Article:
The Covid-19 pandemic: a push for flexibility, inclusivity, and re-thinking M&E by Binod Chapagain & Tripti Pande

Hi! We are Binod Chapagain and Tripti Pande with Pact’s global offices in Thailand and DC. Building from our experiences as monitoring and evaluation (M&E) professionals, we are delighted to share some of our learnings through our work in diverse sectors such as; health, environment, peacebuilding and supporting a global community of practice of M&E professionals throughout the COVID-19 pandemic.  

The pandemic brought new challenges such as inaccessibility to on-site data, inability to perform periodic on-site data quality verifications, and restrictions on in-person trainings of data collection operators and field-staff. Not only did it force us to re-think our strategies but also uprooted many programmatic logistics causing annulment and/or delays in activities. 

With the rapid adoption of information communication technologies (ICTs), data security concerns and donor flexibility were prominent questions. Further, data collection in remote communities with limited internet bandwidth and connectivity, was another point of concern. Finally, the halt on in-person participatory evaluation activities was an additional challenge.

Adaptation

By employing ICTs, we converged to virtual trainings, mobile data collection, phone surveys/interviews and virtual visits. For example, a program in the Philippines used drones to verify field activities. Due to limited in-person interactions, many evaluations were forced to explore under-developed areas such as systemic change by conducting desk reviews for policy outcomes. Finally, in countries where the COVID-19 outbreak was not as widespread, such as Thailand and Cambodia, collaborations with local service providers facilitated fieldwork evaluations.

Lessons Learned:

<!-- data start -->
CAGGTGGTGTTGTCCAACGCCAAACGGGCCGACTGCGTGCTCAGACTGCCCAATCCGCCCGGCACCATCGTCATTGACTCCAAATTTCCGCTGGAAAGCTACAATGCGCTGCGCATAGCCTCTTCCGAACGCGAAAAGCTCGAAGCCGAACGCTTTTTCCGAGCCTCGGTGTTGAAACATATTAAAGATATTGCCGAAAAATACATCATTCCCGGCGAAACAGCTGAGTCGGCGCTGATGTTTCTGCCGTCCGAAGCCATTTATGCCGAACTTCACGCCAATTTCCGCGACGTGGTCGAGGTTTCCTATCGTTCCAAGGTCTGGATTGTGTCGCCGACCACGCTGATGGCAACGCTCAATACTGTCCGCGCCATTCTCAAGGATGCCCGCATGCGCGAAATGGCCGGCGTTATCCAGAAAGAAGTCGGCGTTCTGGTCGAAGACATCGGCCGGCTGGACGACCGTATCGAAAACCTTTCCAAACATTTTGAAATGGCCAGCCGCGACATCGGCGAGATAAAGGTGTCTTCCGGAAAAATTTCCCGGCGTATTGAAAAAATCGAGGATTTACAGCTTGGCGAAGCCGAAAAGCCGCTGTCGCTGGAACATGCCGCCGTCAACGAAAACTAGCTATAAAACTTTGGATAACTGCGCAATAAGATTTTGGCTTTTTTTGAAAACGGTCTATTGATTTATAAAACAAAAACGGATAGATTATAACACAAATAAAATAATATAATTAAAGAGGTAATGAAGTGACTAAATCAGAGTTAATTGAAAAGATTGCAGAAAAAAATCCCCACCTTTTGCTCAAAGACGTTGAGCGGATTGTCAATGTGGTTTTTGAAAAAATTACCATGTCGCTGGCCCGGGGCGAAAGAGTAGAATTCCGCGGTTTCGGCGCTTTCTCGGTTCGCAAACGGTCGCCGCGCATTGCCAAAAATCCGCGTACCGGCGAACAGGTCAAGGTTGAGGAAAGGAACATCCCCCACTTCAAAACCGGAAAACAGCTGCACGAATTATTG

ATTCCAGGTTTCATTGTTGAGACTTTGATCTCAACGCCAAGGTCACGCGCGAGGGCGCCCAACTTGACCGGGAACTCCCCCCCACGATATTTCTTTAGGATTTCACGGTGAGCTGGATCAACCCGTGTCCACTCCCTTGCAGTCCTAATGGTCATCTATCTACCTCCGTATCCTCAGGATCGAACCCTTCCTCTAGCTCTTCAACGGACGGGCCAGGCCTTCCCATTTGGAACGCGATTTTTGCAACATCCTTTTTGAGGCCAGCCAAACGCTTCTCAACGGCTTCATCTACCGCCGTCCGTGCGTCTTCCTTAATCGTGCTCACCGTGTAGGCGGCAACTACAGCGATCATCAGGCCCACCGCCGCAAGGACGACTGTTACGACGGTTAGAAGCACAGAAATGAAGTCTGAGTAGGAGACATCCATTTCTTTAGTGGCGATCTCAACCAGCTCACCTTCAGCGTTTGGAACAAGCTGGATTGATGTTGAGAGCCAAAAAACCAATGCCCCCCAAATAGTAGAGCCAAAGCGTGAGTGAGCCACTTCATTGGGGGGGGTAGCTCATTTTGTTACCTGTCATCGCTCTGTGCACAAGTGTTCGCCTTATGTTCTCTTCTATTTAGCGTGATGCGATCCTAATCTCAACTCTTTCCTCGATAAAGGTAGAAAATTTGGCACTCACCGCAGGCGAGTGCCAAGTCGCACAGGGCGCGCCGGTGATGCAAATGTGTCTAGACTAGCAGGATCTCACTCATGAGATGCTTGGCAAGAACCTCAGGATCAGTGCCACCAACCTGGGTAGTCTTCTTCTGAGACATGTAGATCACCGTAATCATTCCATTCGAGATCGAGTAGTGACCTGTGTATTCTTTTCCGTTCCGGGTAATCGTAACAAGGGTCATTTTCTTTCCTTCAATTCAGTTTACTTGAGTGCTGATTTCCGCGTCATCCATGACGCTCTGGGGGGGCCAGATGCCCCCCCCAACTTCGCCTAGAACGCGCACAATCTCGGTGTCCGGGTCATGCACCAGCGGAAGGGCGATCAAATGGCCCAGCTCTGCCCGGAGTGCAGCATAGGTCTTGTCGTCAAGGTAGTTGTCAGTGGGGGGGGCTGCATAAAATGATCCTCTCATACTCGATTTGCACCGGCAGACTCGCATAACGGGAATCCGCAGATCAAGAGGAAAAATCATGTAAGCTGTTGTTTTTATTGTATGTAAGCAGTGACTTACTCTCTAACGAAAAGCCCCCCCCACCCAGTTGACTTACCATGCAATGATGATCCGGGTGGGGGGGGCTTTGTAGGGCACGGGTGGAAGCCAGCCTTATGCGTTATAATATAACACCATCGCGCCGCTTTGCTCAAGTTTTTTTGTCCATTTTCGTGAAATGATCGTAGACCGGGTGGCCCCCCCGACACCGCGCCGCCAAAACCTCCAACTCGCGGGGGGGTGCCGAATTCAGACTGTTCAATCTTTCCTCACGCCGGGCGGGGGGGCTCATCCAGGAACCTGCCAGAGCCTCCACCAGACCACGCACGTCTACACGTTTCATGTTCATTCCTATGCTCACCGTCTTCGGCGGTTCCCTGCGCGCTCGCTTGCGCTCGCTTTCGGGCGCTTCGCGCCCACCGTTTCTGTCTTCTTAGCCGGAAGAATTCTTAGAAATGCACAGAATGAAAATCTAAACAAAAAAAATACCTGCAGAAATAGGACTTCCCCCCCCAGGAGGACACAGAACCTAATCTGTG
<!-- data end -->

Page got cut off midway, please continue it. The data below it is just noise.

• Inclusivity: We hosted internal virtual coffee-chats among our global M&E colleagues to discuss new methods of data collection, analysis, visualizations and different evaluations. We were able to exchange dialogue from various countries which would have been difficult pre-COVID. Through our remote focus group discussions (FGDs), we were able to enhance our evaluations and gain insights from team members who previously may not have participated due to transportation or funding constraints.
  • Flexibility: COVID-19 reinforced the need for flexibility such as re-defining indicators to include virtual trainings, accounting for data collection delays, introducing new indicators which include contextual and environmental concerns etc. By virtue, M&E is a very rigorous activity however this pandemic has shown us the need to account for a certain degree of flexibility.   
  • M&E 2.0: Thinking ahead, with the globe’s increased interest in the power of data, we would like to capitalize on this opportunity by encouraging evidence-based decision making throughout our programs. In Thailand, we have integrated M&E trainings for non-M&E staff members as well, to enable them to gain knowledge on the area. We hope to continue doing this in other country offices as it will also help further integrate M&E throughout program life cycles.

Rad Resource:

MEL adaptations to COVID-19 – Society for International Development, Washington DC

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